Re-focus some of your time on your family. Plan fun activities you enjoy or your spouse enjoys or your kids enjoy. Watching someone else delight in something will help re-train yourself to enjoy God and life as well.
Spend time with God expressing your dependence on him and also asking him to reveal himself more fully to you. Ask him to work in ways only he can in your life so that he might receive the glory. Tell him how you feel when you’re feeling depressed and don’t be afraid. Finally, ask him for hope in Jesus Christ.
I can’t overemphasize this enough. Soak yourself in Scripture. Set aside uninterrupted time to read Scripture. Find friends who will read along with you and discuss what you’re reading. If you have a smartphone listen to Scripture as you do chores, drive, or have spare time. Allow it to seep into every area of your life.
You might be struggling with depression, but, as I said previously, someone else is struggling with something else. They may have cancer. They may have experienced lost. They might be struggling financially. You have resources, abilities, and gifts you can use to help others. Find someone you can invest in and do so. Make this time about helping them. Use the creativity bestowed upon you by God to serve others for His glory.
Sharing Your Story
Last, but certainly not least, share your story with others. I cannot tell you how freeing it is for those you love--family, friends, and church--to know you struggle with depression. Tell them how it impacts you. Tell them what triggers it. Ask them to pray for you. Ask them to keep you accountable. Also, expect some uncomfortable conversations. You might find someone who has no history with depression and just doesn’t get it. Be patient and answer even the absurd questions.
Let me give you an example from my own life. My depression grew in the soil of anxiety. I feared not having control. Not having those I loved close. I refused to trust God which allowed fear and sadness to grow in the garden of my heart. Because that went unchecked, my first major bout with depression when married was triggered in part by my sinful response to the first time my wife and daughter left for a week to visit her family. I had never made the connection before but I then realized I was vulnerable when my family was away.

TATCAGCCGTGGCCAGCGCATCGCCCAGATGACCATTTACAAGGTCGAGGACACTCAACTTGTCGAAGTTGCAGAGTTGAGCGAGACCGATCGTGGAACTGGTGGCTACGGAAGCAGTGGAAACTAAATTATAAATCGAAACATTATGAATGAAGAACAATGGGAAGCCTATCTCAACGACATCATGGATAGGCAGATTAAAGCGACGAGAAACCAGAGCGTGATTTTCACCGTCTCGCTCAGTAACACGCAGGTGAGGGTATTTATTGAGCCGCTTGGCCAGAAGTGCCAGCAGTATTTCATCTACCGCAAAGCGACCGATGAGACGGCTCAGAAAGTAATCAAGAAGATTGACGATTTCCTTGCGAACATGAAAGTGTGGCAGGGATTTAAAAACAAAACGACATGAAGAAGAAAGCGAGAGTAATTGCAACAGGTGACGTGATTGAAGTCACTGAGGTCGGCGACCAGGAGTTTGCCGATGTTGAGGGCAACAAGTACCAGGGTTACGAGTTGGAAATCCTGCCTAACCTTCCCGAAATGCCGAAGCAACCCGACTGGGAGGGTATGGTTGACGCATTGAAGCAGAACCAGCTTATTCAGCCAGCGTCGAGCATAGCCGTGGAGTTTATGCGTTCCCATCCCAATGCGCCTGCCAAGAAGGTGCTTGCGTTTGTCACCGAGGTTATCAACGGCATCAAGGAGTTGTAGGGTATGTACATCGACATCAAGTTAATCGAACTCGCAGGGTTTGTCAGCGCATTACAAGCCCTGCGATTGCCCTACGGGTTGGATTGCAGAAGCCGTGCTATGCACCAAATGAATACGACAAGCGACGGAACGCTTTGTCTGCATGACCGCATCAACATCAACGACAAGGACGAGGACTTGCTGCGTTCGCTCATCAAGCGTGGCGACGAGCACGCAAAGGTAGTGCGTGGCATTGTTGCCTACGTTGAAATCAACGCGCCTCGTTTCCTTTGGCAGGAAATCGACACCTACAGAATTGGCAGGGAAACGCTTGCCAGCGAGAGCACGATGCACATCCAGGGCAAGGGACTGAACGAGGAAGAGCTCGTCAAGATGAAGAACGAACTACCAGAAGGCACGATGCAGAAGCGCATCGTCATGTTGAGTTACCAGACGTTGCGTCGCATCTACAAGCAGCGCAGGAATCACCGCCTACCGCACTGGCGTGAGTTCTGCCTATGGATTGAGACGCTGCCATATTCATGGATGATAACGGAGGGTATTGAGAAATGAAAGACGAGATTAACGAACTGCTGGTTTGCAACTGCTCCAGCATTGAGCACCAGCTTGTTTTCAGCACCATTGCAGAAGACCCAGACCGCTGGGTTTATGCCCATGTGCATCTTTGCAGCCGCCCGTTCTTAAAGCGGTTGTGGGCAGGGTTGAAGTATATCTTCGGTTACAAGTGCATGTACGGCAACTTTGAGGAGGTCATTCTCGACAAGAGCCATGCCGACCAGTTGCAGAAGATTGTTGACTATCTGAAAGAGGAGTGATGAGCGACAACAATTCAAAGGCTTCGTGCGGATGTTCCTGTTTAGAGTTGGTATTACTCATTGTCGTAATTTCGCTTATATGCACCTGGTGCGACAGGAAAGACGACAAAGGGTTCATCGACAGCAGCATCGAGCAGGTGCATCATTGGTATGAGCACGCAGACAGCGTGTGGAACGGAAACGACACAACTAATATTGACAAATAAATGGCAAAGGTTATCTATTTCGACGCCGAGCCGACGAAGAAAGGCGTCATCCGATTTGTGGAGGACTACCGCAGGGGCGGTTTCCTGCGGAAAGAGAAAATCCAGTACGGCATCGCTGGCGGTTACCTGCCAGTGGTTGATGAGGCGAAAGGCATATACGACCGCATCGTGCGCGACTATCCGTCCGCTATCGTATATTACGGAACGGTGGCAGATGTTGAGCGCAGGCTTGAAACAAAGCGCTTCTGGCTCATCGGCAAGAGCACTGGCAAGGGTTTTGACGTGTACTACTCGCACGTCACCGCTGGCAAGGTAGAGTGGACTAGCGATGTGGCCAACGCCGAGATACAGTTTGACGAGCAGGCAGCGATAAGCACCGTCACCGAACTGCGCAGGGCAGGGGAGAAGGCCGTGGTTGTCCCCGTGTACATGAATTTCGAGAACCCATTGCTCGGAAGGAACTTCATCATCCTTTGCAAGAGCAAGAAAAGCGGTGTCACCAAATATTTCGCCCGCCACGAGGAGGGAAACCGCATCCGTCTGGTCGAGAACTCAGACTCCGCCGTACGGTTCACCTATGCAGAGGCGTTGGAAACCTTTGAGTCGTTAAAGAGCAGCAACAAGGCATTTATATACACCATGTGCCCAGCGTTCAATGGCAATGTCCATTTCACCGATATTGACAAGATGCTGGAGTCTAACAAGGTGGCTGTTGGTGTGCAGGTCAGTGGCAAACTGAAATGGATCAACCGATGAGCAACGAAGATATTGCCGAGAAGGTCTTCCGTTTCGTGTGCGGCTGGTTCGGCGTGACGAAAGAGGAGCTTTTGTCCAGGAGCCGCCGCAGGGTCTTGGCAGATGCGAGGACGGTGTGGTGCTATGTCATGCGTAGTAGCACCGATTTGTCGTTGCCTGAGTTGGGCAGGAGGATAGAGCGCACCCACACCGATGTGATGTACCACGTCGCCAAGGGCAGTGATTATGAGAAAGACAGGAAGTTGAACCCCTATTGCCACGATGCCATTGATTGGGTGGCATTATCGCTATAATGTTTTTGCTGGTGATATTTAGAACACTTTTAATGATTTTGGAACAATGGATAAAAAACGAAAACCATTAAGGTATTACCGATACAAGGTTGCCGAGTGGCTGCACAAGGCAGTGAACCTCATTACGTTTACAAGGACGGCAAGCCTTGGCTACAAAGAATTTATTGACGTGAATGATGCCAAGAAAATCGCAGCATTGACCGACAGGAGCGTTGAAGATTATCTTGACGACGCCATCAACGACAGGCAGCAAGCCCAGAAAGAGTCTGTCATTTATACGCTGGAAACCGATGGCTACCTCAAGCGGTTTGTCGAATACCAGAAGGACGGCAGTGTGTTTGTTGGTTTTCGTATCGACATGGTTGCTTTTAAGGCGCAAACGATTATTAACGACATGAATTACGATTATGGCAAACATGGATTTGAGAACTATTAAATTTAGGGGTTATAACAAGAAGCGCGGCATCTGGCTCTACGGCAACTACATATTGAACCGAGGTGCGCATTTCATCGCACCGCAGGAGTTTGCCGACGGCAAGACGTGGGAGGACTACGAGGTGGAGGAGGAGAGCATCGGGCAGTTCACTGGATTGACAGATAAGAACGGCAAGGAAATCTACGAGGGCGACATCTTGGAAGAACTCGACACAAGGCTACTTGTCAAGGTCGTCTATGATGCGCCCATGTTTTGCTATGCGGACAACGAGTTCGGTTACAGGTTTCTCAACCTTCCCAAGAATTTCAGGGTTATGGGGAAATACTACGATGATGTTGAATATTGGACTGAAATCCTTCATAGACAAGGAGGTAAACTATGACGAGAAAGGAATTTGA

I needed accountability. Someone to tell me, “Trust God. Stop acting like you can take care of your family better than He can.” For the first few years after having my major breakdown, I stayed with other family when my wife traveled with our kids to visit her family and I couldn’t join them. First, just to have daily encouragement to trust God and honestly because my depression also led to other sins. I needed the structure and accountability. Also, guys from my church were great about fellowshipping with me and preaching the gospel to me. By God’s grace I had no problems while they were gone. I missed my wife and kids but I was refreshed spiritually when they returned. This was possible because I dared to tell the people who surrounded me what I struggled with and they rallyed around me.
Lo and behold, I’m writing this post while my wife and daughters are out of town (I’ll be joining them in Kansas this Saturday). I’ve had such great support that this time alone has been a refreshing time for me to spend time with God. Never doubt the power of the gospel to change. I don’t doubt that this happened because of the Spirit working in my heart.